One of the reasons last week’s Black Friday at Church event was such a powerful experience was the opportunity for individuals to gather in small groups after the worship service for discussion, information, and meditation. The groups were led by members of Unity Church-Unitarian, including myself. The most popular was “Wealth of Things vs. Wealth of Spirit,” led by Bill Doherty and Elizabeth Shippee, a valued elder of the church. I led a group called “The ‘Real’ Christmas Story Explored.” Other groups included “A Christmas Promise,” led by Katy Taylor, where individuals were encouraged to “make a promise that will create more meaning in the Advent and Christmas season for yourself, your church, or your community.” Becca Pournoor, former DRE at Unity, led a session called “The Season in Poetry and Prose,” and a group of adults and youth helped children ages four to ten with some hands-on activities that explored the themes of Advent and Christmas. All in all, was a very multigenerational event. (You can read more about the event at my colleague Nancy Heege’s blog, Nancy’s Views of the Landscape.)
At any rate, I thought I’d do a little rundown of what we covered in my small group. There were about 20 people who showed up to explore the “real” Christmas story. Since the title and the description were assigned to me by the Black Friday Planning Group, I decided to keep it fairly simple by giving my perspective on what I thought the Christmas story accomplishes in the Bible. I said there were basically two things the story does. One, it does some damage control around the issue of Jesus’ paternity. If we had a copy of his birth certificate, it would probably say “father unknown.” This is a pretty incontrovertable fact, given evidence in Mark 6:3 that Jesus was considered “illegitimate” in his hometown: “Is this not the carpenter, the son of Mary…?” According to Austin Cline (and many other sources) “To call Jesus the ‘son of Mary’ in this fashion is tantamount to saying ‘this guy has no real father, he’s a bastard.'” And since this appears in the Gospel of Mark, the earliest of the Gospels to be composed (c. 70 CE), it represents an inconvenient truth that other Gospel writers had to address. Indeed, Luke and Matthew change the wording of this text to “son of Joseph.” And they both felt compelled to add an impressive series of “begats” to their Christmas narratives to drive the point home.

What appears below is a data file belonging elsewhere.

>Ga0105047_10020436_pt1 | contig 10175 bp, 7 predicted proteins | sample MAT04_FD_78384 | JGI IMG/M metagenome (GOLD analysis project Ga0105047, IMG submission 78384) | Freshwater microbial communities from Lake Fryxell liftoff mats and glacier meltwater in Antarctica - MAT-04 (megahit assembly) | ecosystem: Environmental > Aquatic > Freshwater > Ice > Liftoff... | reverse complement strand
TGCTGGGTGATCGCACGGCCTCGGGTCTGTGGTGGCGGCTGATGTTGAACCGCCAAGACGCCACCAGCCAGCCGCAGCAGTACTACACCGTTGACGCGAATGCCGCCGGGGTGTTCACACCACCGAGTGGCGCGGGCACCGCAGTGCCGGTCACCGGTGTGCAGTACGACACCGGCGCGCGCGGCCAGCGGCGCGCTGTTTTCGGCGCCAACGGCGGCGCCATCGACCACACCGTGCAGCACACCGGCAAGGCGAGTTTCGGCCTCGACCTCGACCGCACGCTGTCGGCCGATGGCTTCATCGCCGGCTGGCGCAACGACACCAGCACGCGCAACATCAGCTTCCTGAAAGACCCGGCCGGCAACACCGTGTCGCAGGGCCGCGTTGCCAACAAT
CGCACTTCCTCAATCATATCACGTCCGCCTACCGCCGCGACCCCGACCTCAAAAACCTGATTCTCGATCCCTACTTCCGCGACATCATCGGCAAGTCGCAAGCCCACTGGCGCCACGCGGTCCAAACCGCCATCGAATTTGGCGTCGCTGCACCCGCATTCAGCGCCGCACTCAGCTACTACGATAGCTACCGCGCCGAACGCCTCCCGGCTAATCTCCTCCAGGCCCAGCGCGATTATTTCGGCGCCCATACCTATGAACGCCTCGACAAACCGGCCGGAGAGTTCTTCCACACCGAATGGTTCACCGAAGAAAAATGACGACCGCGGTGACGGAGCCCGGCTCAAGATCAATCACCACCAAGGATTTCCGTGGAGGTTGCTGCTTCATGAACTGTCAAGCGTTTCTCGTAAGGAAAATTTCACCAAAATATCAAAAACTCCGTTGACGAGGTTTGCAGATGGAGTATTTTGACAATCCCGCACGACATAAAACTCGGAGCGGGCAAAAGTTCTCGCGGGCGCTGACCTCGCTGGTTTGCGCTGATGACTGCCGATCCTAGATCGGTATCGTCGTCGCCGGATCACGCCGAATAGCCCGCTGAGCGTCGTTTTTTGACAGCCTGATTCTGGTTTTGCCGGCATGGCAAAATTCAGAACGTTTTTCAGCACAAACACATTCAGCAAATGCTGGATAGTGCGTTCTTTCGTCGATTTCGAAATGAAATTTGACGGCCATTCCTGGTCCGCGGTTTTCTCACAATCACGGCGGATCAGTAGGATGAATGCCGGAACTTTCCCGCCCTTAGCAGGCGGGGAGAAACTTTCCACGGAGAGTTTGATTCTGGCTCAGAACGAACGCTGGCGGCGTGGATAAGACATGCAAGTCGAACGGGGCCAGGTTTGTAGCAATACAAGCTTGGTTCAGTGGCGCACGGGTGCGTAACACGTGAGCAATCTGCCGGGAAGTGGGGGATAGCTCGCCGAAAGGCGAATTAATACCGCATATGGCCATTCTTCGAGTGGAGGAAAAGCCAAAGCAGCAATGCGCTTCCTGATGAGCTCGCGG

Which leads me to the second thing the Christmas story does in the Bible. According to Bishop John Shelby Spong in his book The Sins of Scripture, both Matthew and Luke use their Christmas narratives to answer the question, “How did God get into Jesus?” The original point of entry was at the resurrection as far as Paul was concerned. “God simply declared Jesus to be the Son of God at the time of the resurrection by the action of the spirit, said Paul when he wrote his epistle to the Romans [c. 60 CE].” Spong goes on to say that “Mark explains it with his baptism story.” He “tells the story of the heavens opening, the Spirit descending on Jesus, and the heavenly voice off-stage saying: ‘Thou are my beloved son!'” (And remember, Mark was written somewhere around 70 CE.)
“Matthew changed the timing,” says Spong. “The declaration that Jesus was the Son of God came from and unnamed angel in a dream to Joseph. It was still mediated by the action of the Holy Spirit, but it now took place at the moment of conception.” The Gospel of Matthew, by the way, was composed c. 80 CE. Spong continues: “Luke repeats the miraculous birth story, but he makes it more specific. The angel is Gabriel and communicates to Mary in real time. The child she will bear will be called ‘The Son of God.'” That gets written c. 85 CE. (John continues to move the event horizon back in time–all the way to the beginning: “When John wrote the Fourth Gospel [c. 100 CE], he decided that there was never a time when God was not in Christ.”)
So. What does this have to with how Unitiarian Universalists approach the Christmas story? I’ll save that for another post.